John Callcott Horsley painted this portrait of Martin Colnaghi, a considerable benefactor to the National Gallery. He left the Gallery five paintings in his will, as well as funds which were used to buy 13 paintings, including works by Cézanne and Delacroix:http://bit.ly/1K7IGD2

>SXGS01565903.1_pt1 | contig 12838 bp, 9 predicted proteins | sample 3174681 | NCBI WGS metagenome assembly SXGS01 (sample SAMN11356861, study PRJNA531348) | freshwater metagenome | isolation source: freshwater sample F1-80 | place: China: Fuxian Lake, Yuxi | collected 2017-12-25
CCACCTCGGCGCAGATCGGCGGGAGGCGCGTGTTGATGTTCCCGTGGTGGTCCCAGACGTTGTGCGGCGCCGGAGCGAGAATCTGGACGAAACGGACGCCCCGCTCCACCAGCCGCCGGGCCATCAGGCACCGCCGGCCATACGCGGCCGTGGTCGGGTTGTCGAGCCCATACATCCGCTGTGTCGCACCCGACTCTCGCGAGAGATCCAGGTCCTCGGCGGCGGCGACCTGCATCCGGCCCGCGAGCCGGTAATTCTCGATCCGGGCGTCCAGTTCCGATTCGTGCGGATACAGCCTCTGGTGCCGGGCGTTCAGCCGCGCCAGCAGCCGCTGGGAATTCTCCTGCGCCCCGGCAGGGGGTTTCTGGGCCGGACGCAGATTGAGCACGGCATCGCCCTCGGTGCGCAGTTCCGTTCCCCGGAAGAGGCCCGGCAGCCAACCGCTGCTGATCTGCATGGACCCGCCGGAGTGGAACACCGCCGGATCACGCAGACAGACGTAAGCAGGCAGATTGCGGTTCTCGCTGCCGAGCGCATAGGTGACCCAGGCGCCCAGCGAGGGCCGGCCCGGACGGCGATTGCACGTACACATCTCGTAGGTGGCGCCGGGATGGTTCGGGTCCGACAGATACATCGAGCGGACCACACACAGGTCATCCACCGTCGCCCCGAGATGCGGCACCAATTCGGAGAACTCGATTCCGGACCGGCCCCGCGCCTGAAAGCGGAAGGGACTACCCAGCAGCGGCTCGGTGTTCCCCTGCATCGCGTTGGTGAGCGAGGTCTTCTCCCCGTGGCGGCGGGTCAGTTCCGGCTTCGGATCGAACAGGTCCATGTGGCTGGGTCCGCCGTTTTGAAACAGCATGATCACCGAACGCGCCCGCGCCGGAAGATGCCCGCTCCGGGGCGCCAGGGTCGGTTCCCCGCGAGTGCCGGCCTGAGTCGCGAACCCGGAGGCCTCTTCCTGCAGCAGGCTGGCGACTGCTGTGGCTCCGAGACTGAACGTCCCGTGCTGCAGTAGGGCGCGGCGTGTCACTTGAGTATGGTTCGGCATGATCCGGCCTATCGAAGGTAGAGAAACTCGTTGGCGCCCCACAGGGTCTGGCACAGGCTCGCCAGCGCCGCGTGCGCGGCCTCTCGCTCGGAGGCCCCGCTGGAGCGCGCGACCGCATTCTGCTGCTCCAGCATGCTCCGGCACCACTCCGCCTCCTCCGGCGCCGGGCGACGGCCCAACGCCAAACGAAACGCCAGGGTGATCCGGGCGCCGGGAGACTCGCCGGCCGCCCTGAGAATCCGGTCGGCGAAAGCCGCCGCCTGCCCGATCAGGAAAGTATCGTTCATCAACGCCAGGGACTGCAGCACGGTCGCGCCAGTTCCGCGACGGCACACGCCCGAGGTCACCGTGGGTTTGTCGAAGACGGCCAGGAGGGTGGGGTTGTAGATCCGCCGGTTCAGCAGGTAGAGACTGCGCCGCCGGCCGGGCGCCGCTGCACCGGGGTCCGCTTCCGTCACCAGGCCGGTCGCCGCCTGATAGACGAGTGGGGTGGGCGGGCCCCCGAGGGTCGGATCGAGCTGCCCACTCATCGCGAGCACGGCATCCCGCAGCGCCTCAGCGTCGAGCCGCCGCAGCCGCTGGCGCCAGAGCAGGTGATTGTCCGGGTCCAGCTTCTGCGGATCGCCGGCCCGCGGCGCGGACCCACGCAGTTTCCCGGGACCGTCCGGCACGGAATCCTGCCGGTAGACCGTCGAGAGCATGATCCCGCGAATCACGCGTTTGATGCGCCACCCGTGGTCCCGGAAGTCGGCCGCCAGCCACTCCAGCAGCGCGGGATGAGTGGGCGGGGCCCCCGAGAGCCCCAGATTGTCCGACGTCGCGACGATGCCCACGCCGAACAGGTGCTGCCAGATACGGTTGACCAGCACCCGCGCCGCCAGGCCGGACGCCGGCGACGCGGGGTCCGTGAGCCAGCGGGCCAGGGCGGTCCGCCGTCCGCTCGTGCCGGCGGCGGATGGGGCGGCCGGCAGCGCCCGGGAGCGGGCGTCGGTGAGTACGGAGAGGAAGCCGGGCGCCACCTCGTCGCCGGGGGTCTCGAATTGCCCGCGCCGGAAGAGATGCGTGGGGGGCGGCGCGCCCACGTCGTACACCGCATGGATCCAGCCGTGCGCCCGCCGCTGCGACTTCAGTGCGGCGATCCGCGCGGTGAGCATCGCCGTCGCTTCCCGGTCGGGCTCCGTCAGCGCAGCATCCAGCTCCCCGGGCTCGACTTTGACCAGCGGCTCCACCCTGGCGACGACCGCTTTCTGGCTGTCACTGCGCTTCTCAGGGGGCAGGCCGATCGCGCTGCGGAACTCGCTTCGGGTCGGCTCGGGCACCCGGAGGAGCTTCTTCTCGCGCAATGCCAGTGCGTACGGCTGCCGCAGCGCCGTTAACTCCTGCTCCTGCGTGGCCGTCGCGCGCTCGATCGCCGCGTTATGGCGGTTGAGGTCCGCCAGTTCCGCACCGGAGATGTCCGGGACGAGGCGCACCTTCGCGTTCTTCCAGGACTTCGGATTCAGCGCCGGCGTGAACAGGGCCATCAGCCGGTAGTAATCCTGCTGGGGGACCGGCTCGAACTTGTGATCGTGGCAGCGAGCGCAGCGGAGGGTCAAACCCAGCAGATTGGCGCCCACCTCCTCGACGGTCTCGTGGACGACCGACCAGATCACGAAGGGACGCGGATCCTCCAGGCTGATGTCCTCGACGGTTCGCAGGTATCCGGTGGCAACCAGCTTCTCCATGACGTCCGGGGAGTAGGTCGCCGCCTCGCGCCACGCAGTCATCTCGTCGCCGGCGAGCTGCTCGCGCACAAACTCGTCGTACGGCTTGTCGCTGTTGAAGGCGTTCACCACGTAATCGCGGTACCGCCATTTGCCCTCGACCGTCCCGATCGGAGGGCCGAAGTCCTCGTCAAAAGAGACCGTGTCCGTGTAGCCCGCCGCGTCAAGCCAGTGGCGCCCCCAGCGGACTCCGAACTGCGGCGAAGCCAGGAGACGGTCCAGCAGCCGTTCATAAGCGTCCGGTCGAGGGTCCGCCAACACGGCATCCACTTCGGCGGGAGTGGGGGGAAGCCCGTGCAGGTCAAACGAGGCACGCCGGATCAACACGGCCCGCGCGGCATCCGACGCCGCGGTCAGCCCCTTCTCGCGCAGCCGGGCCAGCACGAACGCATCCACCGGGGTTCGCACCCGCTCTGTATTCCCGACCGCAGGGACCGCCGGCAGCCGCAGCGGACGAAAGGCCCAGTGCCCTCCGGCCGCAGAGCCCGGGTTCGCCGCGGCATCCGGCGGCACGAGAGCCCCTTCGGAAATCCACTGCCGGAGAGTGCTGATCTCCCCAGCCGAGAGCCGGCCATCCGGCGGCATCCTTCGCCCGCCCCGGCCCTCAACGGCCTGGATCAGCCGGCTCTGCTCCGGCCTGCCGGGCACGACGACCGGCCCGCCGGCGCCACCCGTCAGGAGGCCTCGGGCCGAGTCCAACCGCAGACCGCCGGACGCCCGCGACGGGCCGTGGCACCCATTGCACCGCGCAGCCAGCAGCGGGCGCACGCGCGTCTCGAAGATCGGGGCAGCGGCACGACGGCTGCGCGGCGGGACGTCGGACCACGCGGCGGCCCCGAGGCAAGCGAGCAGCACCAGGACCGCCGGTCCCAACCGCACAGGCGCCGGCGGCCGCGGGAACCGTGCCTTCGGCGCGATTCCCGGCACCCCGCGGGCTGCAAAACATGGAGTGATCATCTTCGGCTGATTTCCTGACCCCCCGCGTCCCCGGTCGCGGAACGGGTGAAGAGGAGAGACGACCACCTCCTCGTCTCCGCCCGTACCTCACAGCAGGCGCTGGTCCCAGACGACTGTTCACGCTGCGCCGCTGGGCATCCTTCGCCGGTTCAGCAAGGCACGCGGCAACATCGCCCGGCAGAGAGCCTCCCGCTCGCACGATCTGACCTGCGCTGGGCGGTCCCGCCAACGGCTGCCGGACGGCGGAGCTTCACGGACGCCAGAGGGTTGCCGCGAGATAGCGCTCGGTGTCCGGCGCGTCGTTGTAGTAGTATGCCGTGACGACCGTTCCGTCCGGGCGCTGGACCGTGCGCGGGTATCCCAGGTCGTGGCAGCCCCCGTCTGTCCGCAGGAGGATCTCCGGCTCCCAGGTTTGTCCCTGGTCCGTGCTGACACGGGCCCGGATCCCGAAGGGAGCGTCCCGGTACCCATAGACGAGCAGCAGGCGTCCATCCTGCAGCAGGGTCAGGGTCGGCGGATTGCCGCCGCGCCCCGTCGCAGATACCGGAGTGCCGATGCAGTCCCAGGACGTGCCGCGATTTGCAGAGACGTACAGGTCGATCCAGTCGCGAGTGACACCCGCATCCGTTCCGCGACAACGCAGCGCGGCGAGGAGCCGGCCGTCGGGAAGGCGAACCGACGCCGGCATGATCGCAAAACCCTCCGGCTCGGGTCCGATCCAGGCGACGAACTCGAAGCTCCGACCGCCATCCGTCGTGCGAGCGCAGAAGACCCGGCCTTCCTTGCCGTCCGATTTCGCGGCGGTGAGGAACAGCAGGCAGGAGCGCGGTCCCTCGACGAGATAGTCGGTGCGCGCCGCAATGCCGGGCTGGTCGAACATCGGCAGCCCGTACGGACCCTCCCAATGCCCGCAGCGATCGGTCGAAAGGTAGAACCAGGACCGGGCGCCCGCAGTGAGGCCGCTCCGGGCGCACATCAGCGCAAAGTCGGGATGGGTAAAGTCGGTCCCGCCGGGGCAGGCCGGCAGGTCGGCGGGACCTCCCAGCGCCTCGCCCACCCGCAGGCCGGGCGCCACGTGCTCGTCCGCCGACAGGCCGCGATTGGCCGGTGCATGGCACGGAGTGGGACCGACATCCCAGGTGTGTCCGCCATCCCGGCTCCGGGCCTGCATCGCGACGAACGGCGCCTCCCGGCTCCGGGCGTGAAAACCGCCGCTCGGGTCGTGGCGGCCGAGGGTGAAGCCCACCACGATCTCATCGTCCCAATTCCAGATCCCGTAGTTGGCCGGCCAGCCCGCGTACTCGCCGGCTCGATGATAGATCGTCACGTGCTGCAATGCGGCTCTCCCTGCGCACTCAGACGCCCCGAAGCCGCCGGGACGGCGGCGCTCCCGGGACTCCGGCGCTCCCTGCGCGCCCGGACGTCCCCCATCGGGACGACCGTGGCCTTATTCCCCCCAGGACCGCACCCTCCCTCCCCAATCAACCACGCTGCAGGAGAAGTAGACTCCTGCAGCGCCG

COLNAGHI, MARTIN HENRY (1821–1908), picture dealer and collector (who was christened Martino Enrico Luigi Gantano), was eldest son of Martin Lewis Gaetano Colnaghi, printseller, of 23 Cockspur Street, Charing Cross, where he was born on 16 Nov. 1821; his mother's maiden name was Fanny Boyce Clarke. The original firm of Colnaghi was established by the grandfather, Paul Colnaghi [q. v.], about 1750, and was for many years carried on at 23 Cockspur Street by his sons, Dominic Paul Colnaghi [q. v.], Martin's uncle, and Martin's father. In 1826 the grandfather and uncle set up the new firm of Colnaghi, Son & Co. (afterwards known as P. & D. Colnaghi & Co.) in Pall Mall East (where it still exists). Martin's father remained in Cockspur Street, and traded at first as Colnaghi & Co., and from 1840 as Colnaghi & Puckle. In 1845 this business passed to Edward Puckle. In the interval, owing to an unfortunate speculation, Martin's father was gazetted bankrupt on 22 Aug. 1843; he died in Piccadilly in May 1851 (Gent. Mag.). The business misfortunes of the father thwarted young Martin's intention of entering the army, and his early manhood was a struggle. He was for two or three years the most active organiser of the system of railway advertising which was afterwards taken over by W. H. Smith, a small City stationer, who developed out of it the gigantic business of W. H. Smith & Son (The Times, 29 June 1908). About 1860 Colnaghi turned his attention to art, for which he had an hereditary taste. For some years he travelled as an expert and buyer for his uncle's firm of P. & D. Colnaghi & Co. (in which he was never a partner), then for Henry Graves, and then on his own account. He helped to form many important collections, notably that of Albert Levy (dispersed at Christie's in March 1876), and in later years the three existing collections (among others) of Mrs. Stephenson Clarke, Mr. Charles Crews, and Mr. William Asch. In 1877 he took Flatou's Gallery at No. 11 Haymarket, and called it the Guardi Gallery in honour of two fine pictures by that master which he had purchased. Hitherto his business had been conducted from his private residence in Pimlico. His important purchases in the auction room date from 1875, when he gave 4100 guineas at the Bredel sale for F. Mieris's 'Enamoured Cavalier,' and shortly afterwards 4500 guineas at the Lucy sale for a classical subject by Jan Both. Colnaghi remained in the Haymarket until 1888, when he took over the galleries of the Royal Institute of Painters in Water-Colours (originally called the New Society of Painters in Water-Colours) at 53 Pall Mall, which he named the Marlborough Gallery At each place he held, at irregular intervals, exhibitions of ancient and modern pictures, including works by the Barbizon and other continental schools; in 1892 he held one of the embroideries of Madame Henriette Mankiewicz, and in 1895 he exhibited the colossal canvas (330 square feet) of 'The Triumph of Ariadne' by Hans Makart. This he had bought at Christie's (9 Feb. 1895) for the emperor of Austria, who conferred upon him the Austrian Goldene Verdienst Kreuz mit der Krone.